The rise of Islamic Fintechs:

From disruptors to a maturing ecosystem

The first transatlantic cable (1866) and Fedwire (1918) in the USA were instrumental in building an infrastructure that supported global financial services and enabled electronic money transfers.

Back then, the concept of conducting financial transactions over longer distances was revolutionary. Today, financial technology (FinTech) is already making it standard for many people to carry out financial transactions conveniently via an app on a mobile phone.

Since the 21st century, the term FinTech has primarily described the digital developments and methods used to optimize financial services.

Investments in the global fintech market made a remarkable start in the first half of 2021 with a volume of USD 98 billion. In Germany, venture capital investments in this segment have exploded to over 2.5 billion US dollars. Consulting firm KPMG announced this in a FinTech report published in August 2021.

The relentless appetite for investing in this segment leaves no doubt that FinTech has reached the tipping point from disruption to a mature ecosystem.

This is also reflected in the acceptance rate of consumers worldwide. According to the EY Global FinTech Adoption Index, this almost doubled to 64% in 2019 compared to 2017. Across 20 markets surveyed for the index, 33% of consumers use at least two FinTech services.

Why FinTech business models are gaining traction

A lot more agile and less restricted by regulation than traditional companies in the sector, FinTech companies have developed innovations that outperform existing business models in terms of efficiency.

Islamic FinTech platforms are also using revolutionary technologies such as artificial intelligence, blockchain, big data, large-scale cloud computing and Internet of Things (IoT) devices to provide Islamic financial services in even more sophisticated and transparent ways.

In addition to economic, environmental, and financial goals, Islamic FinTechs promote charitable causes such as financial inclusion, poverty reduction, and social justice.

In 2020, the 241 companies in the Islamic FinTech ecosystem worldwide generated a transaction volume of 49 billion US dollars within the OIC (Organization of Islamic Cooperation) countries. However, this amount represents only 0.7% of global FinTech transactions. But Islamic FinTechs are projected to see much faster development by 2025: The forecast is $128 billion at 21% CAGR. In comparison, conventional FinTechs are only growing by an estimated 15% over the same period.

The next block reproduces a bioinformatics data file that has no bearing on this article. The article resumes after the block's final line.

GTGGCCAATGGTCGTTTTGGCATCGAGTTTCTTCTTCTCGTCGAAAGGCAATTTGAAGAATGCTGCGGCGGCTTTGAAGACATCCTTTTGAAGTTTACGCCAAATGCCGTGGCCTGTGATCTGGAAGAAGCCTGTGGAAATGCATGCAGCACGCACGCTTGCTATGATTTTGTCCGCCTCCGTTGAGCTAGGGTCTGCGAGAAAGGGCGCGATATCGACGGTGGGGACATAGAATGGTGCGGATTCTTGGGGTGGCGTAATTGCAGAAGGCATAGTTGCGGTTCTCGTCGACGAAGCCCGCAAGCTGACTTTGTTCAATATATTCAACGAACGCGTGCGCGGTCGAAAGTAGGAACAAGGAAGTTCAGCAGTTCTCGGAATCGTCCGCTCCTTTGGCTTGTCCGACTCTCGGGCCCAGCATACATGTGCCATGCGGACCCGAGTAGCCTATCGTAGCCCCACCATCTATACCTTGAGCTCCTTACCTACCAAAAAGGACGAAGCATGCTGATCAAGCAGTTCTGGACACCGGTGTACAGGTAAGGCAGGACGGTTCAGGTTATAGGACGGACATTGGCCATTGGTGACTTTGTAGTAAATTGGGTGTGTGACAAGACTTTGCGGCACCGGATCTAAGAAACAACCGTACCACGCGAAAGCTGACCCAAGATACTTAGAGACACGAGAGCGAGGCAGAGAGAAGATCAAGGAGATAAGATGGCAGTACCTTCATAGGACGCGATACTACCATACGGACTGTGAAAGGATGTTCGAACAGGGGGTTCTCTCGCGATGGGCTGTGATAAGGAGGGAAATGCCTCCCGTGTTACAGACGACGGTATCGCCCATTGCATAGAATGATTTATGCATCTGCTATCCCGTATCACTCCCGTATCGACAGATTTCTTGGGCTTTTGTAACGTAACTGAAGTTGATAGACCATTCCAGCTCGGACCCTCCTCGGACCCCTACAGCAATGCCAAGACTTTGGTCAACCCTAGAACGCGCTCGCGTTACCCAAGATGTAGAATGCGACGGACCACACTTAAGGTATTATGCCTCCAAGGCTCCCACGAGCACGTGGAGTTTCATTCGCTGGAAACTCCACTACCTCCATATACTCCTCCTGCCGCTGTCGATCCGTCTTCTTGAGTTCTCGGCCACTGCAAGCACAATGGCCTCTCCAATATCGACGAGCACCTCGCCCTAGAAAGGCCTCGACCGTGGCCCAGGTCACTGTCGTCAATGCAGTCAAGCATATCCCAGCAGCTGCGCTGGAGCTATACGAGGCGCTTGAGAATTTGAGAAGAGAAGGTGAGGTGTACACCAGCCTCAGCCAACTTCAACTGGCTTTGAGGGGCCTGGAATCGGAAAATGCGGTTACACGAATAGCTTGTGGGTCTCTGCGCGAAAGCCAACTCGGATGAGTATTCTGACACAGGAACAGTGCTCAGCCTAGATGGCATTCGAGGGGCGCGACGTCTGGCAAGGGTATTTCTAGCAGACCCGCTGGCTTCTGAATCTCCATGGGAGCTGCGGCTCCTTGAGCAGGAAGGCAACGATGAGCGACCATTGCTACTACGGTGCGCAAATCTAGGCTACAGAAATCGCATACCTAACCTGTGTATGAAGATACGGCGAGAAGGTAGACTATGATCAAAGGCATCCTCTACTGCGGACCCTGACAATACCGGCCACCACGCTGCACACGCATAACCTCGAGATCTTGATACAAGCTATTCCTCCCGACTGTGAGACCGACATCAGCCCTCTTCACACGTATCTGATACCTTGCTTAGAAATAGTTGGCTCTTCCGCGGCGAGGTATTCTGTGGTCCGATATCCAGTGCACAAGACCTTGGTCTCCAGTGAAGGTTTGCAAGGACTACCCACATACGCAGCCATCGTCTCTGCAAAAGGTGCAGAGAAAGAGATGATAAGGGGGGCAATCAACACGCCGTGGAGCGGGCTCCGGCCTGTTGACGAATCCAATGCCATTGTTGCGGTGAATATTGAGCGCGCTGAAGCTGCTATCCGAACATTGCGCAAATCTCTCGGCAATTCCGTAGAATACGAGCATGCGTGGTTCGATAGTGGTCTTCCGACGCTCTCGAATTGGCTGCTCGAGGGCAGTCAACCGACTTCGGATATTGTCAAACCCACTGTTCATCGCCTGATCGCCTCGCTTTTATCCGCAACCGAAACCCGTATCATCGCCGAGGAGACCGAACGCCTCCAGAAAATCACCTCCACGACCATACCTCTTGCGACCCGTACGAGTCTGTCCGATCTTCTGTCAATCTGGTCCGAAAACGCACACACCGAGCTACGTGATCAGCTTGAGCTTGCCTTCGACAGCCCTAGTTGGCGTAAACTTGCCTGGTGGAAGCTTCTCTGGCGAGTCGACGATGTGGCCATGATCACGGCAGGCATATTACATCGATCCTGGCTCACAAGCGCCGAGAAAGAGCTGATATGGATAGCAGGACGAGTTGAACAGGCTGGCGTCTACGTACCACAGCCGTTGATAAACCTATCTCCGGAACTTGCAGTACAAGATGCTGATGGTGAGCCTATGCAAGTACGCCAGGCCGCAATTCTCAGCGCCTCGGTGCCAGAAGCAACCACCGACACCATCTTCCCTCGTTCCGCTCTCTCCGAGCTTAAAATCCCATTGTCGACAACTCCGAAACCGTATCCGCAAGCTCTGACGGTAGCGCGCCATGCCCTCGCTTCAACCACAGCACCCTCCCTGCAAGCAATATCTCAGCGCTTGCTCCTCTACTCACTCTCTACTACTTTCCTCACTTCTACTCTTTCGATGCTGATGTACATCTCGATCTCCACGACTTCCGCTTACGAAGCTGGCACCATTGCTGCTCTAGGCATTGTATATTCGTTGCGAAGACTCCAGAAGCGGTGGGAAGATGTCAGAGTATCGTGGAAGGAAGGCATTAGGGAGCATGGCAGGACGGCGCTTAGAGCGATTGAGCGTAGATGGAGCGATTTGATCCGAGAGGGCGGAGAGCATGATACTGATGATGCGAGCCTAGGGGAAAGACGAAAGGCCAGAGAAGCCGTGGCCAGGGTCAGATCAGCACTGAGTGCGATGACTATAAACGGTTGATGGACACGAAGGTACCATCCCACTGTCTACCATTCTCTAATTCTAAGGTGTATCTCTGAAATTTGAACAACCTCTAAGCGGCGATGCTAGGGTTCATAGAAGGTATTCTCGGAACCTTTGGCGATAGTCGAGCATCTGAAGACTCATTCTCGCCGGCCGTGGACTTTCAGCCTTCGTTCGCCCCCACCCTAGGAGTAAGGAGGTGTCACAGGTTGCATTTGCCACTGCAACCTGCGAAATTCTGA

INAIA – Germany’s first Islamic FinTech company

However, not all financial services sectors are evolving at the same pace.

Insurance and real estate finance started developing FinTech offerings much later than other sectors of the financial industry.

INAIA, Germany’s first Islamic FinTech, will shortly set new – and above all ethical, sustainable, and security-oriented – accents with Islam-compliant financing of domestic real estate via the crowd investment platform SUKUUK.

The existing offer will soon be expanded to include a payment and credit card service. An expansion of the existing portfolio with securities (funds) is also coming up.

For more than a decade, INAIA has been setting standards in the digital development of Islam-compliant financial products in order to meet the needs of customers living in Europe in a future-oriented manner.

For its ability to meet this urgent need in the underserved European market INAIA was recognized as the world’s best Islamic Trading and Investment Platform at the World Islamic FinTech Awards 2020.


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